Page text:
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Doom Eternal is being built with Switch in mind

by Rhys ap Gwyn

And the limitations might lead to a stronger game.

Doom-Switch

Doom Eternal’s reveal at this year’s E3 was met with wild applause. That’s no surprise given Doom 2016’s hot as hell reception. Doom is definitely back, with frantic gunplay, tight combat encounters and devilish fiends.

This was followed up with a recent gameplay trailer at QuakeCon 2018 which showed off some updated designs, a meat hook grapple tool, redesigned weapons, all-new locations, hauntingly awesome enemies and what they’re calling “destructible demons.” We then got a beautiful Tweet confirming that the game is indeed headed to Nintendo Switch.

Doom 2016 was announced for Switch in late 2017 and Panic Button, the ones in charge of the port, garnered some embracing praise for simply getting the game onto the platform. Despite some sneaky visual shortcuts including lower resolutions, a drop to 30fps and some clever uses of additional walls and such to cut back on power, they kept almost everything else intact. While it would never match the other platforms in terms of visuals, gameplay is where it had to succeed, and it mostly did, even making use of the gyroscope controls for aiming which had its own fans and critics.

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Panic Button were then drafted to port MachineGames Wolfenstein II: The New Colossus, which uses the same id Tech 6 engine, to Nintendo’s hybrid. It launched eight months later to similar feelings, praising the fact that the game runs on the console, albeit with lesser visual fidelity.

Now that Doom Eternal is coming to the Switch, Panic Button have a third shot at working with the id engine (this time id Tech 7) and Nintendo’s humble bundle of joycons. Yesterday an interesting interview popped up on Eurogamer where Marty Stratton and Hugo Martin (the executive director and producer on Doom Eternal) were interviewed following the QuakeCon gameplay trailer. There were some interesting takeaways.

When asked about the game launching simultaneously on all platforms, including the Switch, Stratton confirms that this is the case, saying that they’re treating the Switch as a “first class citizen.” He follows this up answering a question about development saying that id is working with Panic Button on the port, developing the game with the Switch in mind.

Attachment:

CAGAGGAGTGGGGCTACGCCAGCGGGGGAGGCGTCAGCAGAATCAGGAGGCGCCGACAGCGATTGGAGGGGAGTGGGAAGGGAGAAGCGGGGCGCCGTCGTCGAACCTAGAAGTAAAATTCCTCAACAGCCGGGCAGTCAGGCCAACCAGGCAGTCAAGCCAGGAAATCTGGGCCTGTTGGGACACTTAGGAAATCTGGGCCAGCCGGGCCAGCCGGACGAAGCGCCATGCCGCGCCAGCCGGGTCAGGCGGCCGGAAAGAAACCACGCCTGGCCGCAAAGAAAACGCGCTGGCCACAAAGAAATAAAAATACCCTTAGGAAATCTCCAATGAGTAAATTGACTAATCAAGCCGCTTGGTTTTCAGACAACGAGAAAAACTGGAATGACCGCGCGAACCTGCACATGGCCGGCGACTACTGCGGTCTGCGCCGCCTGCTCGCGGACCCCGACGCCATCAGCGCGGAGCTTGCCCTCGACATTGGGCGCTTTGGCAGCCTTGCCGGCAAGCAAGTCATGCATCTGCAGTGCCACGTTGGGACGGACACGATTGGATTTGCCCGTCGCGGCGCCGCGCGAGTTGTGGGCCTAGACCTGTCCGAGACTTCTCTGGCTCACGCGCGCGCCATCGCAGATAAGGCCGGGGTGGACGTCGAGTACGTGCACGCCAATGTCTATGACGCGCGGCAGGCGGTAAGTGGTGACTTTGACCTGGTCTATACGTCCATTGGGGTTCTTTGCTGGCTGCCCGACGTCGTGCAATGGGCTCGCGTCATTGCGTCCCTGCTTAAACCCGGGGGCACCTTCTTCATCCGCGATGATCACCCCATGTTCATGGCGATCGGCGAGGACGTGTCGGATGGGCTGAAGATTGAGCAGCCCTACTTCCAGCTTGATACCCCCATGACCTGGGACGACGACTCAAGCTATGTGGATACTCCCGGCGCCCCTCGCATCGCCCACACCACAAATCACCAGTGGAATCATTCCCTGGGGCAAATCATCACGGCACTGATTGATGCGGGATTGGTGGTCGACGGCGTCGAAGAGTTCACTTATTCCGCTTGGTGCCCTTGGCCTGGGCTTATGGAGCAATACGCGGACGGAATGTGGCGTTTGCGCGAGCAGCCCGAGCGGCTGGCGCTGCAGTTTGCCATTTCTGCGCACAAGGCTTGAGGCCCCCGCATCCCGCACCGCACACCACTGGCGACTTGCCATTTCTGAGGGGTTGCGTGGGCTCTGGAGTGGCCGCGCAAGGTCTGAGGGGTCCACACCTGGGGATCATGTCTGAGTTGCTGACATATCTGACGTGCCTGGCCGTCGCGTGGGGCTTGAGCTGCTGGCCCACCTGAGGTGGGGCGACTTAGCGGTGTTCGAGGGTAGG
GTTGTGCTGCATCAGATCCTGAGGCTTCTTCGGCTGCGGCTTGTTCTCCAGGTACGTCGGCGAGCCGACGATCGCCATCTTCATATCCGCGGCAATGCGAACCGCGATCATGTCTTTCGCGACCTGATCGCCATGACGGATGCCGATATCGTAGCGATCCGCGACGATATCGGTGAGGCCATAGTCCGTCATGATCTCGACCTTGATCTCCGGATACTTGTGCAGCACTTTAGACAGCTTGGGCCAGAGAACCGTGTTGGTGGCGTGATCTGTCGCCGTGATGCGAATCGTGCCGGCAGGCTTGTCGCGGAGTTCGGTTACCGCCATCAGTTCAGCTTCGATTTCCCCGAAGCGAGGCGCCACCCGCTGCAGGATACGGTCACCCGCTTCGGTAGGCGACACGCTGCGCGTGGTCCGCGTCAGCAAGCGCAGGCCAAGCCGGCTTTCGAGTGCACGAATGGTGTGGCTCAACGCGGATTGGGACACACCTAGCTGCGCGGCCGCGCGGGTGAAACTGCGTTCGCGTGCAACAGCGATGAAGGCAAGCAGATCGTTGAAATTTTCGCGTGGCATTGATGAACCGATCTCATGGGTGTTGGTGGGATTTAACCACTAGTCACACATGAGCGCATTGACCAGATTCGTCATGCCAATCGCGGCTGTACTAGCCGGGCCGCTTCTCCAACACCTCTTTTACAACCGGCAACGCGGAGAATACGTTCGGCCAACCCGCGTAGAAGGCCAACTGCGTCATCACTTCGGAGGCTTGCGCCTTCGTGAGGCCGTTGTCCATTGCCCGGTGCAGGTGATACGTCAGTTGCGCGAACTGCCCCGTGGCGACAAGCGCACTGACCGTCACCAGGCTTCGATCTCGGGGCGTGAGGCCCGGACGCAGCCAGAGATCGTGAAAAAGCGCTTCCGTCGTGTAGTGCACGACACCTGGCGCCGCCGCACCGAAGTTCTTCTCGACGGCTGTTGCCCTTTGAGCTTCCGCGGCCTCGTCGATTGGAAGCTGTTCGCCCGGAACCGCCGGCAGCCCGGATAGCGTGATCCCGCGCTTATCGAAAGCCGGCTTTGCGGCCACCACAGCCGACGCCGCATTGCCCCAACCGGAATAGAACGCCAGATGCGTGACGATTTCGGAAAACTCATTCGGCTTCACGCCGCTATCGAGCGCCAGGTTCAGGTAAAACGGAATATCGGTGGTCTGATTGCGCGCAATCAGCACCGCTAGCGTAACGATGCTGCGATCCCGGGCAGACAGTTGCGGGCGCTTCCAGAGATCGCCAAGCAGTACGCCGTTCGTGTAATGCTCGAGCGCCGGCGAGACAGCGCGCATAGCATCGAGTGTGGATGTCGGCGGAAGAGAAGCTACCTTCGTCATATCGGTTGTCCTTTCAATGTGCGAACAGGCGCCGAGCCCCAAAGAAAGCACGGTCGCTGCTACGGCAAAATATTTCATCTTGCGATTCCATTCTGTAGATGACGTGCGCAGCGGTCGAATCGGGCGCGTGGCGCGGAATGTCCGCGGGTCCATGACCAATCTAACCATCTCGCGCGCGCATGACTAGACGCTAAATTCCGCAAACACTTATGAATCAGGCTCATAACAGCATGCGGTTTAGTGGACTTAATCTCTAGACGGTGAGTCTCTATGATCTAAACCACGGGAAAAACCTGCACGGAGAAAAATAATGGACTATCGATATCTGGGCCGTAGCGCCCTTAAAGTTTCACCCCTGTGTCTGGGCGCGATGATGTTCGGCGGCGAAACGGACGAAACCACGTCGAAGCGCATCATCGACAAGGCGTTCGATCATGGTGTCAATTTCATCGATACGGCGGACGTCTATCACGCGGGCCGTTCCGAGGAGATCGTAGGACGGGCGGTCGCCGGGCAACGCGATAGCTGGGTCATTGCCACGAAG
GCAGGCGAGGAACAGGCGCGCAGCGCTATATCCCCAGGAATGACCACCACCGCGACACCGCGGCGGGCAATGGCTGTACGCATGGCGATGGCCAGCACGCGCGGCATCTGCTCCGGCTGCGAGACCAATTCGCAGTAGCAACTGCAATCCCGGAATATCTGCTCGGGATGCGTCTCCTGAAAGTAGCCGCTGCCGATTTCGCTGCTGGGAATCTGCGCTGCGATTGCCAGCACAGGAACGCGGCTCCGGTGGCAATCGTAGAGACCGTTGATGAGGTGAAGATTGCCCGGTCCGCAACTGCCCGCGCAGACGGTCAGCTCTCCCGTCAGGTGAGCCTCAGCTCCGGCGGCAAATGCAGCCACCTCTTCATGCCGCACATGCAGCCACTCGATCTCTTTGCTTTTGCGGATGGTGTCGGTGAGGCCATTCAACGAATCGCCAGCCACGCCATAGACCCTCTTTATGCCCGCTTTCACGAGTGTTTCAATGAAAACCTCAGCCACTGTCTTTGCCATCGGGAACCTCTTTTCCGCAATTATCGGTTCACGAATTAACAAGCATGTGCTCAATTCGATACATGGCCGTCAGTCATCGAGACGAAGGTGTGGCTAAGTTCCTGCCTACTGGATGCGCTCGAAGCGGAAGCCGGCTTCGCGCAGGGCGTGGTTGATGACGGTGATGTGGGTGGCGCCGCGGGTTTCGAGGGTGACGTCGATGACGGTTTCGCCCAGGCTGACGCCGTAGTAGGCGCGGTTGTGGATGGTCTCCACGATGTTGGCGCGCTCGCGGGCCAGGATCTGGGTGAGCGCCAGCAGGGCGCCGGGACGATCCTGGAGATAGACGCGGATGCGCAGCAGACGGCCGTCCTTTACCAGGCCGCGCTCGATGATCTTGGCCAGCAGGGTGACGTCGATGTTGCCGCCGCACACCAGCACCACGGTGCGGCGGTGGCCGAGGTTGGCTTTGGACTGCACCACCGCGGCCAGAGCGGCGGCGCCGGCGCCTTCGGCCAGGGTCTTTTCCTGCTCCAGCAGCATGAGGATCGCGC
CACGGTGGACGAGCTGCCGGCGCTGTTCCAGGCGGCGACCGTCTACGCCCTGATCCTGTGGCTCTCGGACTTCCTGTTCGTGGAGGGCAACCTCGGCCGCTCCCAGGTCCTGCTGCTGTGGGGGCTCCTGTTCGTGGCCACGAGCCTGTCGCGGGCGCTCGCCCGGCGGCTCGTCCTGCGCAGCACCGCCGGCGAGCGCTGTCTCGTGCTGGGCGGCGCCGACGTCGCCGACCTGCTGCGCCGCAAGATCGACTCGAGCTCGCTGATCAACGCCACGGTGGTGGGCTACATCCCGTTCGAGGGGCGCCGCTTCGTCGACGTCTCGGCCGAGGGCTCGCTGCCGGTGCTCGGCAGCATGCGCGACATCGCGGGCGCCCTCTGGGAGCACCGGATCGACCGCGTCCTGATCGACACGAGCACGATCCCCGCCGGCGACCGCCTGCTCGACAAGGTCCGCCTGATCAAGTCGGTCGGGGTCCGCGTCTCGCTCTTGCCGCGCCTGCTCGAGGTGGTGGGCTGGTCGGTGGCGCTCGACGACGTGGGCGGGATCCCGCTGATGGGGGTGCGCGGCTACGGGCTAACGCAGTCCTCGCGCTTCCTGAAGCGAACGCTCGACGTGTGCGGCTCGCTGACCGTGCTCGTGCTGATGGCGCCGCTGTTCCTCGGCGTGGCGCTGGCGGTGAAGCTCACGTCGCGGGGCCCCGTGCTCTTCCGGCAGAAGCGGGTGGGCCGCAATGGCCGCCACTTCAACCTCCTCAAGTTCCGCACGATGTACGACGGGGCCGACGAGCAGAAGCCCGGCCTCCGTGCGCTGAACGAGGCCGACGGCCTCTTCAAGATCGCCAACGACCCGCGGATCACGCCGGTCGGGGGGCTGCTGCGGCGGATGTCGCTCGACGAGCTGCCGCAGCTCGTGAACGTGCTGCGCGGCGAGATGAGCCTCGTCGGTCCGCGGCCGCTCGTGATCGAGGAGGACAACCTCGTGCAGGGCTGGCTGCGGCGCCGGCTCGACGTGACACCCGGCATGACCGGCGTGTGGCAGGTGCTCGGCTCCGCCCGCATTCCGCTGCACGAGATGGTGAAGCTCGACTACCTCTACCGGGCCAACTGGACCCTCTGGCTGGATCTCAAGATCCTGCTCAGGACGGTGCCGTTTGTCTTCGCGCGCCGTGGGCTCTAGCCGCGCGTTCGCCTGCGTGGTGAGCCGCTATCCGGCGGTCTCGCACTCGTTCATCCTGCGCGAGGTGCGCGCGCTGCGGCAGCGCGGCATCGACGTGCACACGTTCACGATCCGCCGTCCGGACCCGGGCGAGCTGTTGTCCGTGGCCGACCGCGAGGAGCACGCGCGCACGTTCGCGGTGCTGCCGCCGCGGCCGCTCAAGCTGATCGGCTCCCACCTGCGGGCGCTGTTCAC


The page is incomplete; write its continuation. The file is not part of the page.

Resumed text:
This is interesting for a number of reasons. Firstly, it could mean that the Switch port is even closer to its powerhouse brethren in terms of not only design, but also visual fidelity. If id creates levels with the limitations of all hardware in mind, it might lead to slight redesigns to keep parity. Secondly, working with the Switch from the start could result in some more creative and thoughtful design choices. When you can do anything, you might not often choose the best option. When you have to narrow those choices down, you are more likely to end up with a better one. Especially if bouncing ideas happens between id and Panic Button.

People might argue that this could dilute id’s vision but I’d argue that often, when there are limitations, people also tend to come up with more interesting ideas. I remember in Phantom Hourglass on the 3DS, I had to blow into the microphone to clear away dust from an old map and whisper into it to gain someone’s attention. You don’t often see things like that in a AAA console/pc titles, despite the awesome power under the hoods and it serves as an example of thinking about the hardware during development and wondering how, beyond visuals, a game can be impactful.

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Even if you aren’t interested in the Switch port of Doom Eternal, its an important title for the system and hopefully the games do well enough to encourage other developers to support it in the same way. We know now that Rage 2 might even make it to the Switch, and Bethesda is loving Nintendo all over the place, having already brought a successful port of Skyrim to the box. Bayonetta joins Skyrim in coming from last generation’s consoles and fair well on the lighter spec system. In addition to Doom and Wolfenstein II, the Switch has seen more current-gen titles such as Dragon Quest Builders (2016) and Rocket League (2015) with mixed results. The console is also about to get Valkyria Chronicles 4 and Dragon Ball FighterZ, both of which I’ve tried and come away impressed.

While it’s easy to get excited to have everything on the little system it’s important to be realistic. Bad ports and bad performances harm the Switch, Nintendo, the developers and their IPs. That’s why this hand-in-hand approach to Doom Eternal has me hopeful. If anyone can pull off an incredible shift in the way Switch ports (and maybe ports in general) are approached, Bethesda, id, Panic Button, Nintendo, the Switch and Doom could be the ones.

Here are our reviews for Doom and Wolfenstein II on Switch.

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